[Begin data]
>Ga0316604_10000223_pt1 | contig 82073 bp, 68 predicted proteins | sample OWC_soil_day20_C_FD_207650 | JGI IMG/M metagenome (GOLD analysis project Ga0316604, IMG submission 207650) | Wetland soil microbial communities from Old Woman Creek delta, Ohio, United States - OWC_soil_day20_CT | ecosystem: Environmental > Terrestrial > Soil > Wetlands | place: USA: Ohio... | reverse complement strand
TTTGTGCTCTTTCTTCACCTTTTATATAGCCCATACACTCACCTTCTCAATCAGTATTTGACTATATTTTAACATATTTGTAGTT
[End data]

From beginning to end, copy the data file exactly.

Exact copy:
>Ga0316604_10000223_pt1 | contig 82073 bp, 68 predicted proteins | sample OWC_soil_day20_C_FD_207650 | JGI IMG/M metagenome (GOLD analysis project Ga0316604, IMG submission 207650) | Wetland soil microbial communities from Old Woman Creek delta, Ohio, United States - OWC_soil_day20_CT | ecosystem: Environmental > Terrestrial > Soil > Wetlands | place: USA: Ohio... | reverse complement strand
TTTGTGCTCTTTCTTCACCTTTTATATAGCCCATACACTCACCTTCTCAATCAGTATTTGACTATATTTTAACATATTTGTAGTT